Helping customers to find their favourite gaming machine and knowing when VIP players are at the casino without compromising privacy or "being creepy" is the goal for Echo Entertainment Group.

The Group owns The Star casino in Sydney, Jupiters on the Gold Coast and in Townsville, and The Treasury in Brisbane.

Speaking at the CeBIT BI and Big Data stream in Sydney, CTO Rob James told delegates that Echo Entertainment was looking at a proof of concept with wireless access points.

For example, Star staff could use wireless access points dotted around the casino to track Wi-Fi enabled mobile devices, find out where patrons are spending most time and which areas of the casino are more popular.

"Down the track we want to enhance the value we get out of that data. It could be things like helping customers find their favourite slot machine. We've got 1500 slot machines across our floor and you're looking for one particular type of game. We have that information, how can we share that with the patron?"

In addition, James said its 3000 security cameras - which capture hundreds of gigabytes of data per day- could be used for more than just surveillance.

"Right now we're looking at improving our operations in the casino because how we manage our tables is important to us. We have a lot of table analytics that we're gathering but this is a manual process."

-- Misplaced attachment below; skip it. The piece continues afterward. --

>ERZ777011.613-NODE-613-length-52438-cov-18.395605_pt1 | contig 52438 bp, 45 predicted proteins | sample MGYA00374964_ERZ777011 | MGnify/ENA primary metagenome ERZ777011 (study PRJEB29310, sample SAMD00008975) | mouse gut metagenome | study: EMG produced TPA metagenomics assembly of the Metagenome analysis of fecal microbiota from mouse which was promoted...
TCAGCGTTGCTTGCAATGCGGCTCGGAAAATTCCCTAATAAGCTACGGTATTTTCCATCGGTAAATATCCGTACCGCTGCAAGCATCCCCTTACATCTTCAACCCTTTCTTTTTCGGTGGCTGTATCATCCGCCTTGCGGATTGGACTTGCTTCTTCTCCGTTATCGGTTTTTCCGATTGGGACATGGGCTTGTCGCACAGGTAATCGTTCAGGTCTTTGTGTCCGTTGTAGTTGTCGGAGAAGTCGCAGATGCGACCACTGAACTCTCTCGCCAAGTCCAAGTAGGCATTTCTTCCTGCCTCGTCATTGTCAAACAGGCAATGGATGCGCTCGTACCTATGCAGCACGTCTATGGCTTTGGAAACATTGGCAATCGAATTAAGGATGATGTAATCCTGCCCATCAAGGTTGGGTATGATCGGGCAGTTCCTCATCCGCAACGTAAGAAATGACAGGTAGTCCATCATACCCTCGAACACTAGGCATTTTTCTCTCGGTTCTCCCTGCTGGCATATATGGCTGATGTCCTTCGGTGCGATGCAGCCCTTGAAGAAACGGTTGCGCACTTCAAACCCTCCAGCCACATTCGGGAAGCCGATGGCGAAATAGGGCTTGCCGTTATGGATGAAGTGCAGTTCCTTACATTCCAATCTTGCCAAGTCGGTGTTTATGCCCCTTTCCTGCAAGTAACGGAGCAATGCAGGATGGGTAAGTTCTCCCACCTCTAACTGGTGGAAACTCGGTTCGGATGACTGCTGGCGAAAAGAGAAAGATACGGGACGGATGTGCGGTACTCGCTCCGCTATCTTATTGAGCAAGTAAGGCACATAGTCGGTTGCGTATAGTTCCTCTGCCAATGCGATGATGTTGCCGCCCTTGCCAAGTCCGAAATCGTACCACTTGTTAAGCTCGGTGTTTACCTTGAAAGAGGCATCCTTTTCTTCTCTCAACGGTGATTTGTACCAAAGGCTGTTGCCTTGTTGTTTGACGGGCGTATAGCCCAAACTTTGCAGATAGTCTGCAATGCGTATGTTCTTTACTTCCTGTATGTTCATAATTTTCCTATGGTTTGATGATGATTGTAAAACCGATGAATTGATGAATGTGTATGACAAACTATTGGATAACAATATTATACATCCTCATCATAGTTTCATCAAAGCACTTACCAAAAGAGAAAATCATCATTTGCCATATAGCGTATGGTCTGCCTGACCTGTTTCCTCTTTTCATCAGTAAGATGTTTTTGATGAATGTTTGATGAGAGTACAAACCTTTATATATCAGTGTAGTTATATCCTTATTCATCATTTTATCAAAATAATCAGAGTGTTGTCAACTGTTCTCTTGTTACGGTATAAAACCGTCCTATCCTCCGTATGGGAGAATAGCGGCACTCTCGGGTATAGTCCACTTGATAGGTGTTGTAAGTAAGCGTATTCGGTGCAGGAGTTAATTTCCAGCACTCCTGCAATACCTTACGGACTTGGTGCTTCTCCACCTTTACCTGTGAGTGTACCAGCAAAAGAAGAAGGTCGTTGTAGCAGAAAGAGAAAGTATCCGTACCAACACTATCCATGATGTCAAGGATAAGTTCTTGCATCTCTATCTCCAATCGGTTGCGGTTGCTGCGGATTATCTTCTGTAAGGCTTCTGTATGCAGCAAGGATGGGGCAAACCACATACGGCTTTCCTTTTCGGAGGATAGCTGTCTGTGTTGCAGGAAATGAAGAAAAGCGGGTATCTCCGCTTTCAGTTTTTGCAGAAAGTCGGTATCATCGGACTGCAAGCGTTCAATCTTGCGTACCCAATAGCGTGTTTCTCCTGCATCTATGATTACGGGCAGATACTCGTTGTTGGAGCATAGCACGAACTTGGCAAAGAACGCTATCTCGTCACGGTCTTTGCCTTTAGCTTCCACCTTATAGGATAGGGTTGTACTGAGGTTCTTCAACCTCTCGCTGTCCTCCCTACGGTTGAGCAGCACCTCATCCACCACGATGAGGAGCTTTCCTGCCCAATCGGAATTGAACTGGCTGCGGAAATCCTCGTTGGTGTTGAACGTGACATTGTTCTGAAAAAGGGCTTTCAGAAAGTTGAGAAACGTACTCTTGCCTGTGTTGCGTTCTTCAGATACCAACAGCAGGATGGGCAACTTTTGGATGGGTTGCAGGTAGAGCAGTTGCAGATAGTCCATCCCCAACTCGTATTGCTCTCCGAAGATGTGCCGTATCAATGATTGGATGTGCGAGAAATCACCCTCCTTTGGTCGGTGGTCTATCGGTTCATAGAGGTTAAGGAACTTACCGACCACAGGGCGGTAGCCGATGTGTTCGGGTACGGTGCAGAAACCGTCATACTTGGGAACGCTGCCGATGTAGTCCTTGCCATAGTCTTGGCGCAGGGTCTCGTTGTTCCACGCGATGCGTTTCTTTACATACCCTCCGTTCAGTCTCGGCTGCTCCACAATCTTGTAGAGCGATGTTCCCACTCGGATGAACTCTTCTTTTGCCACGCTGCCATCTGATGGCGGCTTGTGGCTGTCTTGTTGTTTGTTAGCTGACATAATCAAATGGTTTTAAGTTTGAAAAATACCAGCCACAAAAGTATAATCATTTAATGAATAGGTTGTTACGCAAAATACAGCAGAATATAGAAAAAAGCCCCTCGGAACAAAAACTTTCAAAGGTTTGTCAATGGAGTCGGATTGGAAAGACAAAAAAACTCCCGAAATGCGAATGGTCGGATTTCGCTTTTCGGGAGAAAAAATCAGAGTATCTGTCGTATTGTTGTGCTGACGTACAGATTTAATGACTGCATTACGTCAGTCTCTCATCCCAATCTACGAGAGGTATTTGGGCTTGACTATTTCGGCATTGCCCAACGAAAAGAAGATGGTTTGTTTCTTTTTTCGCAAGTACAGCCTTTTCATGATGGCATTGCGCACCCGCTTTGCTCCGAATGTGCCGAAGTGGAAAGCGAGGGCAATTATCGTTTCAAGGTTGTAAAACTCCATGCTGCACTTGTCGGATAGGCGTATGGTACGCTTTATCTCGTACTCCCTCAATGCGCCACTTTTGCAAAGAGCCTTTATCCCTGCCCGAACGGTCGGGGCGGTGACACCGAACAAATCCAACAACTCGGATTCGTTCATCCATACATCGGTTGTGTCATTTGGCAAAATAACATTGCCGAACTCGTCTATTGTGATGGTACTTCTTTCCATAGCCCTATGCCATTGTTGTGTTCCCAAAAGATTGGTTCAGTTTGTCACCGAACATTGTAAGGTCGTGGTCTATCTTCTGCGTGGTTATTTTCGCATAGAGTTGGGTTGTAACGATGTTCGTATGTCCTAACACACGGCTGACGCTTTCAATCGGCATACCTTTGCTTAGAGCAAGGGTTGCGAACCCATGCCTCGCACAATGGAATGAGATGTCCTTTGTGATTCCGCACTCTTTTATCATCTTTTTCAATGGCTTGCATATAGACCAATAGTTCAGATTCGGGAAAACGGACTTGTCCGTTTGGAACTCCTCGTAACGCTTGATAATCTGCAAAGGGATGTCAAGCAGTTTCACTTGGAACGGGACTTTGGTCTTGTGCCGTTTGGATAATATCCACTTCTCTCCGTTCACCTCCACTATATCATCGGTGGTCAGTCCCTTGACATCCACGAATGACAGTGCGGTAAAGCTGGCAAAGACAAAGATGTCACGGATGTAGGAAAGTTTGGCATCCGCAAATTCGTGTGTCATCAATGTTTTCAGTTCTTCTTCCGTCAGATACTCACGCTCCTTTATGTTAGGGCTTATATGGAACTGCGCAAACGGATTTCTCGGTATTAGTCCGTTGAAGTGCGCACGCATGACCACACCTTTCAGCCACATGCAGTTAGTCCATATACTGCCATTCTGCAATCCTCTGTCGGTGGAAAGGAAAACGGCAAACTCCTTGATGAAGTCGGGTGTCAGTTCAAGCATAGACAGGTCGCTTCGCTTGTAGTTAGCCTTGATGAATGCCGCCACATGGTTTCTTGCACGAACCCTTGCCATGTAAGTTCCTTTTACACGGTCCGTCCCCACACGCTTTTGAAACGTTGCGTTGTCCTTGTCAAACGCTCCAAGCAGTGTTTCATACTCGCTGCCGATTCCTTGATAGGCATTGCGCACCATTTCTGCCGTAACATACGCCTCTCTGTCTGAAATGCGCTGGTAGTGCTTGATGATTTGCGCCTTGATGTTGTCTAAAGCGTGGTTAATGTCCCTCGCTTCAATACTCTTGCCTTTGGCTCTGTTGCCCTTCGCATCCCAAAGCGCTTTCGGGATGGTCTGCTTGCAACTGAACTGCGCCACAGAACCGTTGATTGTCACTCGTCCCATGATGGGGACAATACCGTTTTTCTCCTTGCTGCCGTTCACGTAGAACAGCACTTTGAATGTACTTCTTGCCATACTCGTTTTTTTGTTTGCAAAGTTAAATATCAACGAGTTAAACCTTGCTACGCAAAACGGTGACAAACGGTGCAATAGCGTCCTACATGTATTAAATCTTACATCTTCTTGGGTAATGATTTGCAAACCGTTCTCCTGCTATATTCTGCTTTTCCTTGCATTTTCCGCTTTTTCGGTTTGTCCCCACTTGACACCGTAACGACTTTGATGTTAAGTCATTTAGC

Through machine learning of video signals, James said it could start using the cameras to track the number of bets, estimated value of bets and how fast a staff member is dealing cards.

"In a casino, cameras are everything so in areas where there are Wi-Fi blind spots we can see who is arriving and if some entries are more popular than others."

The cameras are also used to identify problem gamblers who should not be entering the casino. "If they [problem gamblers] come onto our property that is a breach of our [gaming] licence," he said.

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VIP enhancements

The Star also has plans for its VIP customers. James explained that the casino has a car parking level for VIPs which can only be accessed with a security card.

"As soon as they come to the casino, their VIP card is swiped and automatically we can look at their profile and see this is a $1 million a year customer," he said.

According to James, the casino can then notify the VIP's host that they have arrived, and if the card contains information about their favourite drink, they can also tell the bartender to get the beverage ready.

"The challenge is to do this in a way that is not creepy," he said. "The reality is that this is happening in every retail sector and airport where they are collecting information about you."

James said that customer privacy was very important as the company has a social responsibility to honour the Privacy Act.

"The privacy aspects of this are about protecting that information and identities of the individuals," he said.

"The number one asset we have at our casino is customers. Losing a single customer can cost us tens of millions in revenue every year."

He added that staff members who view customer data need to be licensed.

Follow Hamish Barwick on Twitter: @HamishBarwick

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